Hilarious video of our 2014 road trip to 22 states and 15 national parks...
Ram ProMaster RV Camper Van Conversion - Insulation and FlooringIf you are looking for the index page of the campervan project, click here.
The van came without anything other than paint on the interior walls and because of this, the back of the van gets extremely hot in the summer and extremely cold in the winter. Insulation is a must. We did a ton of research on this and found everyone has their own opinion on what to use and how to do it. We saw lots of people using FatMat or Noico products for sound deadening, then adding Reflectix on top of that. Some people went with EZ Cool and some people even put household fiberglass insulation in their van (the pink stuff). We saw instances where people used spray foam insulation but holy cow, that stuff gets everywhere and we were worried it might squeak as the body of the van flexes. Basically, if Home Depot or Lowes carries it, somebody out there tried to use it in their van.
Not saying any way is wrong or one is better than another, but we opted to go with UltraTouch Denim Insulation. We got ours from Home Depot. (Let us know if this Home Depot link goes bad. They are notorious for changing their links.) You have to order it online, it is not sold in the stores. The UltraTouch insulation is a lightweight, foil-faced, fire-retardant blanket-type insulation with multiple uses. The stuff that makes it fire retardant also makes it resistant to mold and mildew. The radiant barrier is made from recycled natural fibers and provides excellent thermal and acoustical insulation, reflecting up to 97% of radiant energy for excellent savings on heating and cooling costs. A bonus is that is will not make you itch!
The insulation is held in place using 3M 90 Spray Adhesive. Don't use 3M 77 as it is not a permanent adhesive, get the 90! You want the adhesive to last since you won't be able to get back into your wall to rehang fallen insulation! We bought a big enough roll (48" x 75') of this insulation so we could cover every nook and cranny in the van from floor to ceiling.
If you look at the picture above you will see that we have completed a good portion of the initial insulation. In the larger sections, we also added a 1/2" layer of polyiso insulation. We figured that because this area was so large, an extra layer of insulation couldn't hurt. We also found out that the exposed wall framing still gets very hot when the van is in the sun. Now that we have completed all of the wall insulation, it makes a tremendous difference. Before we cover the walls and ceiling with hardboard panels, we will put in a layer of Reflectix. We will stay nice and cool in the summer and toasty warm in the winter!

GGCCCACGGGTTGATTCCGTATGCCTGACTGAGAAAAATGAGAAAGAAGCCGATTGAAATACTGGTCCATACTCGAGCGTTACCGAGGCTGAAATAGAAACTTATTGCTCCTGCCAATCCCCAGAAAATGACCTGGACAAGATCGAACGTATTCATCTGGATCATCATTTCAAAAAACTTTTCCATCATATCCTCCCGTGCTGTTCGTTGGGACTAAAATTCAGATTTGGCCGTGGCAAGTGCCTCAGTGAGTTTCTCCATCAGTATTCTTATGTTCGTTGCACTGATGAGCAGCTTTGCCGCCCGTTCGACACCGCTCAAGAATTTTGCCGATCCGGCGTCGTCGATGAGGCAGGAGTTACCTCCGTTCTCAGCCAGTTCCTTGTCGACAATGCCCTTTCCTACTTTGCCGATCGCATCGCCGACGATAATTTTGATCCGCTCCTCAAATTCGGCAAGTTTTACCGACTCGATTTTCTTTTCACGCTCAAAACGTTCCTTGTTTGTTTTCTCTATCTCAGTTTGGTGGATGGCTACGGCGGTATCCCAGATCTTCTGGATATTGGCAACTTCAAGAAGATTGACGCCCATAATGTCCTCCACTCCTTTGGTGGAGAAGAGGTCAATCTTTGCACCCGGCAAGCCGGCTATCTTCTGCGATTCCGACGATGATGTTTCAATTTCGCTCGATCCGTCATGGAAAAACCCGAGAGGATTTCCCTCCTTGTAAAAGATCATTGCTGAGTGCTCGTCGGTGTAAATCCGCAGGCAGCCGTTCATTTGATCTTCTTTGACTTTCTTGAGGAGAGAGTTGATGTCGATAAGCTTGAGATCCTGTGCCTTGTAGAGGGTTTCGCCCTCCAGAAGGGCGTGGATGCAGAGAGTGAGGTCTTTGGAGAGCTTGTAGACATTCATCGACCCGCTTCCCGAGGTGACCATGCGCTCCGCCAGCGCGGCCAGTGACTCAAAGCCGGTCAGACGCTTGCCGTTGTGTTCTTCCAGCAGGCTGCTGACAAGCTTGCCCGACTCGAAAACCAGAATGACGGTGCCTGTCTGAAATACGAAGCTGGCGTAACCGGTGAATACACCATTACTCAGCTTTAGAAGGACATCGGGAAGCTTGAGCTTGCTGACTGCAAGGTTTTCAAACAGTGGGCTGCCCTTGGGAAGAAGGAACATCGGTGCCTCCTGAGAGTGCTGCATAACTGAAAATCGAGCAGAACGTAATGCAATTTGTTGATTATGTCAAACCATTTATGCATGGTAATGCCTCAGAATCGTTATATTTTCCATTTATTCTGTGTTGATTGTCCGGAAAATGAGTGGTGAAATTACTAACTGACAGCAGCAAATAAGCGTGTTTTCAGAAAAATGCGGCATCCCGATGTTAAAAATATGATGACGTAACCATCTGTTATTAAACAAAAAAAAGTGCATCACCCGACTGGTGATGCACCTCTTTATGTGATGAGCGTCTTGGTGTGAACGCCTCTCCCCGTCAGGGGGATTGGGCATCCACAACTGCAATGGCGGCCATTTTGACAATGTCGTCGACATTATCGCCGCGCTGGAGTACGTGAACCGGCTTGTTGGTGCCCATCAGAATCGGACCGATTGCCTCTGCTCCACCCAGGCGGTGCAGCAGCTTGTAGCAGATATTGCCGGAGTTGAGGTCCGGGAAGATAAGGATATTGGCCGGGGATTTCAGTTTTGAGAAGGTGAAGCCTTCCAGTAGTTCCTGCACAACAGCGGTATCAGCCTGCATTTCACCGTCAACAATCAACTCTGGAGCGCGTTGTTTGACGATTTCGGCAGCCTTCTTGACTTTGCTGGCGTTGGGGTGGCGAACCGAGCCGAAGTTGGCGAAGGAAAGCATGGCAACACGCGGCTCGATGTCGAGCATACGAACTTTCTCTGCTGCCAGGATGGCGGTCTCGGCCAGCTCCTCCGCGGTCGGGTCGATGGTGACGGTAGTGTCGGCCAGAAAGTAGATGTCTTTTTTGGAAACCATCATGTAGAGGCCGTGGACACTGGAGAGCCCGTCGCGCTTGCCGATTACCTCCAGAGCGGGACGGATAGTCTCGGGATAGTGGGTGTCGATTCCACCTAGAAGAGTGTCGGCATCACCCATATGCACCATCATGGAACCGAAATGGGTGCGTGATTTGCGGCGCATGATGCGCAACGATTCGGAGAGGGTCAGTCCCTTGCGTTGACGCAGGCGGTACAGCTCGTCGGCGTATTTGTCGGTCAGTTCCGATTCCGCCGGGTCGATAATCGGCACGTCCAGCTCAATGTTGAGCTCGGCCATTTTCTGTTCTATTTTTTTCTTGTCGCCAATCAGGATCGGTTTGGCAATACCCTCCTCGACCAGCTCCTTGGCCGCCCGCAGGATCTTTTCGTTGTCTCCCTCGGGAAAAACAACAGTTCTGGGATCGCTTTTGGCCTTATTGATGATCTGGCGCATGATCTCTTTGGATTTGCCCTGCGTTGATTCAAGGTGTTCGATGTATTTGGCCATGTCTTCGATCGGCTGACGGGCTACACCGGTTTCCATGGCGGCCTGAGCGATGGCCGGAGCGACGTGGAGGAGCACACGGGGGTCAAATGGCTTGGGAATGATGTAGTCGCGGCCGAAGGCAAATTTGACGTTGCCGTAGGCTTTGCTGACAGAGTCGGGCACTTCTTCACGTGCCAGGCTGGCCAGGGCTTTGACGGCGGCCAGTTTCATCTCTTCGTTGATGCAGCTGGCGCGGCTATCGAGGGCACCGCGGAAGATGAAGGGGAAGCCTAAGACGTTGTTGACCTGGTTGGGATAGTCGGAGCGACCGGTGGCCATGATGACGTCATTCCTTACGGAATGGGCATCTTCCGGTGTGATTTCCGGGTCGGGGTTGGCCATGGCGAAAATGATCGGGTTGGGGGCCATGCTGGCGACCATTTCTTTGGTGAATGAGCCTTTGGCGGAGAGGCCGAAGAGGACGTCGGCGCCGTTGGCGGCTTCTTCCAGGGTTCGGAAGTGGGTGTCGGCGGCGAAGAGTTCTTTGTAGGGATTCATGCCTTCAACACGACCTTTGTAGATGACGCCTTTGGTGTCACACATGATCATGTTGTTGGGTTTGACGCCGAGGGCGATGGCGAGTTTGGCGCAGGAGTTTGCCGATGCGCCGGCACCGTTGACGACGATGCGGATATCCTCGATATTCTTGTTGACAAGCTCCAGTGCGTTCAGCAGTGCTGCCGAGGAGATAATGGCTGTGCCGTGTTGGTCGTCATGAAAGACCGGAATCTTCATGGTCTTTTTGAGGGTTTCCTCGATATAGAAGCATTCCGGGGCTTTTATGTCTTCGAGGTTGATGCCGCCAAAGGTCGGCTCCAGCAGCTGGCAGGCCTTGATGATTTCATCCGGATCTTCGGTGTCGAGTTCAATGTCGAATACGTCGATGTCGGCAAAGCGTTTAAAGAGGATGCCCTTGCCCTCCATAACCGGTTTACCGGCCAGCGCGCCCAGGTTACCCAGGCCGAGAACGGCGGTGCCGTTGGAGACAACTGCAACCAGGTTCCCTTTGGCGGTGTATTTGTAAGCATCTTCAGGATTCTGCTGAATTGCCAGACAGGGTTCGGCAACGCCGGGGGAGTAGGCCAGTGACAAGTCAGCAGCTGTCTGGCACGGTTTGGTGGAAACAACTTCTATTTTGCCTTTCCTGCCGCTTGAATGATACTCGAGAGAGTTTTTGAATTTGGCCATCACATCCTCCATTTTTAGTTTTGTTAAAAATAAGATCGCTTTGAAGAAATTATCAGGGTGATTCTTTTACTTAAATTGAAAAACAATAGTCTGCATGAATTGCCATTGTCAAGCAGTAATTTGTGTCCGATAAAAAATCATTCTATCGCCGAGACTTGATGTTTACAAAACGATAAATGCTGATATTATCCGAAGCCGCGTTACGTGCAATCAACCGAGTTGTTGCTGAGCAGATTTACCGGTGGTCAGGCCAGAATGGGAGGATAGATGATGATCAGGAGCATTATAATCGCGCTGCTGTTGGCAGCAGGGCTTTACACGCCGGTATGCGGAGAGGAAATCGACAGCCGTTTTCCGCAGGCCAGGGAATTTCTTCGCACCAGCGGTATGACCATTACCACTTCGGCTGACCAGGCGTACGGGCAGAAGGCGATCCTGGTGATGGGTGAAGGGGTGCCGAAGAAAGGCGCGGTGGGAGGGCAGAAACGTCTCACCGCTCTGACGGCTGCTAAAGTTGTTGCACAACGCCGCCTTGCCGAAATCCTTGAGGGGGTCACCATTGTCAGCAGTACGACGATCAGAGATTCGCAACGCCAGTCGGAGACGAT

We put down a layer of 4 mil plastic sheeting and a layer of the Ultratouch insulation on the floor and installed the plywood base. The insulation is shiny side up on the floor as we don't anticipate the sun shining on the van from underneath, thus the radiant barrier isn't needed. We're hoping that the radiant barrier facing up will help keep the interior temperature more consistent regardless of the weather conditions. Here is a video explaining the type of insulation we are using, where we got it and how we plan to use it.
We used 3 sheets of 1/2" B-C grade plywood and put them in from side to side instead of front to back. This way we ended up with 3 large pieces instead of a patchwork job to cover the entire floor. We used cardboard to create edge templates so we could use a jigsaw and cut it all to fit just right. We ran the 120v wiring from one side of the van to the other under the flooring. It is much shorter to go under the floor than route it up the wall, over the ceiling then back down the other wall. We took a handful of short videos during the installation process and edited them all together for you. And here it is...
Here are some of the still images we took during this process. You may notice that we removed the bulkhead and replaced it with a curtain so we could get from the seats to the back of the van without going outside. This is a must when transferring from the wheelchair to the front seats. The final part of the flooring was installing the vinyl covering. We didn't have the necessary tools to install laminate flooring and we really didn't think we could do it and have it look decent. Scroll down through these pictures and check out our handywork! :)
Because we had so many holes in the floor after removing the original bed frames and wheelchair lift, we decided to replace the vinyl flooring. We went with a little darker tone this time. Here is a shot of it in direct sunlight. The only drawback to a darker floor is that it shows debris more easily.